More like Extremely Manipulative and Incredibly Annoying.
Extremely Loud and Incredibly Close uses the tragedy of 9/11 to manipulate the audience into feeling emotions that the writing and acting are unable to generate on their own and to cover up that this is a fairly frivolous film.
Nine year old Oskar Schell is different. The movie makes sure you know this by loading this kid up with eccentricities and neurosis. A throwaway line in the movie indicates that he may be somewhere on the autism scale. His beloved father (Tom Hanks) devises games and adventures to try and socialize Oskar and force him to interact with people, a skill that he struggles with. A year after Oskar’s father is killed in the World Trade Center attack, Oskar discovers a key hidden in his father’s belongings. Imagining that is it one last game from his father, Oskar sets off to find the owner of the key and what it unlocks. His mother (Sandra Bullock) cries a lot and seems oblivious to the fact her child is going off into the city by himself and knocking on stranger’s doors.
As written and portrayed by newcomer Thomas Horn, Oskar is fairly annoying. I feel bad even writing that; here is a character that lost his father and desperately wants to keep the connection alive and all I want is for the kid to shut up once in a while. This is not an ideal quality for your main character to have. I’m not sure if it is all the quirks that he has been saddled with, his precociousness or the fact that he yells a lot, but it was difficult for me to connect and honestly care about Oskar and his quest. A much more nuanced portrayal of a child with Asperger’s (if that is indeed Oskar’s diagnosis) can be found on the TV show Parenthood. I think it was a mistake to give the role to a child that was discovered on Kids Jeopardy! He just is not up to the task.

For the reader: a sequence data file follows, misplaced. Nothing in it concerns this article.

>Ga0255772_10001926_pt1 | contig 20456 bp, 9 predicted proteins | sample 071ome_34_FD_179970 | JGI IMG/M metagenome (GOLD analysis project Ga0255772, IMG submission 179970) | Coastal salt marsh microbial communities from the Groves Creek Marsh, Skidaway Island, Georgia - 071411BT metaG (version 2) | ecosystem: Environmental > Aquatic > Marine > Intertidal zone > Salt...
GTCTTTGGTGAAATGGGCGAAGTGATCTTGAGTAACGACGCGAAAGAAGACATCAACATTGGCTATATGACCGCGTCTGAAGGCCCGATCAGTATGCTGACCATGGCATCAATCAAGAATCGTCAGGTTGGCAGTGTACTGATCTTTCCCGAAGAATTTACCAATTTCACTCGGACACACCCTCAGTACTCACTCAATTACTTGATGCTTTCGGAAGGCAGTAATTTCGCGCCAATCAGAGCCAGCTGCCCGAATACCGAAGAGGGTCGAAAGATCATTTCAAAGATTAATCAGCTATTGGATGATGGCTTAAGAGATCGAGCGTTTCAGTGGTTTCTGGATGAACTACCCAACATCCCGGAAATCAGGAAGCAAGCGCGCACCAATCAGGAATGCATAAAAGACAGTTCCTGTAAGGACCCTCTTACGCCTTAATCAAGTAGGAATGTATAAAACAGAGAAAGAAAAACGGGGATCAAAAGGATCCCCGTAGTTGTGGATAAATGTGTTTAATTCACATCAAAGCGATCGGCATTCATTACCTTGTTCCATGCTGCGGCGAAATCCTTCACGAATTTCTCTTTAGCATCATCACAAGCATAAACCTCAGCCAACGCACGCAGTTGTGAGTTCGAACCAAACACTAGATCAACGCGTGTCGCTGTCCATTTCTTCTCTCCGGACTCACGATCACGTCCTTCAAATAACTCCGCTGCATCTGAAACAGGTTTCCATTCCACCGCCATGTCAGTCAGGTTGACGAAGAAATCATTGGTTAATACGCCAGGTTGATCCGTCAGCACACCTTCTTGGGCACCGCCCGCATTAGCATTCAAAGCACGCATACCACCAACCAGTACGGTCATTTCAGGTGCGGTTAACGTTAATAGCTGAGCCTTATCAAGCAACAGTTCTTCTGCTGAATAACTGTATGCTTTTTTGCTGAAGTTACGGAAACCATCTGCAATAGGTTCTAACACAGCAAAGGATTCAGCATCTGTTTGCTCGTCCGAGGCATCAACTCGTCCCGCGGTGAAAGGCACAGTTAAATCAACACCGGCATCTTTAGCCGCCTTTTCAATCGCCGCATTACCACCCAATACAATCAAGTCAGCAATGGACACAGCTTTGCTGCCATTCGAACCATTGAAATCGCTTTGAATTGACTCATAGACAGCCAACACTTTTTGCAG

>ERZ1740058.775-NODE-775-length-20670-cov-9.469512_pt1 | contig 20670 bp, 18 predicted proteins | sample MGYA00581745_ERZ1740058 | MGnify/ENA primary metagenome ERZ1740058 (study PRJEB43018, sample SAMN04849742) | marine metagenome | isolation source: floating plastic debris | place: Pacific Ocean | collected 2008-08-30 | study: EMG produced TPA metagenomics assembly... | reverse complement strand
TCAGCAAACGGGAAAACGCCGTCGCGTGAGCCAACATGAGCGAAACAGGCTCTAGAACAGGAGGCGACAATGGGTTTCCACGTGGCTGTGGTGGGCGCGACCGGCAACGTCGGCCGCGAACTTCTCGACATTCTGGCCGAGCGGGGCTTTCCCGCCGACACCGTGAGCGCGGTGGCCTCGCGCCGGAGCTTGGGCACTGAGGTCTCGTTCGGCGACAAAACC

The film does try to get you to care about Oskar, but it does so by relying on 9/11. A lot. The director never lets you forget how Oscar’s father died. You hear the panicked messages left on the answering machine before the collapse of the towers. Planes flying overhead are filmed to give the illusion that they are going to crash into a building. It is all a cheap attempt to tap into the well of sadness and grief that people have about that day. The filmmakers are using a shortcut to generate emotion, but it is all unearned. It is highly likely you will cry watching this film, but they are tears of remembrance. They have very little to go with what is actually happening in the movie.
The one bright spot of the film is Max von Sydow as the mysterious man who rents a room from Oskar’s grandmother and accompanies him on the search. The character does not speak and von Sydow does a masterful job using his facial expressions and posture to convey his thoughts and emotions. He makes the most of the limited script, but even his character is not fully developed.
There are stories to be told about September 11th, the grieving process and recovery. This just isn’t one of them.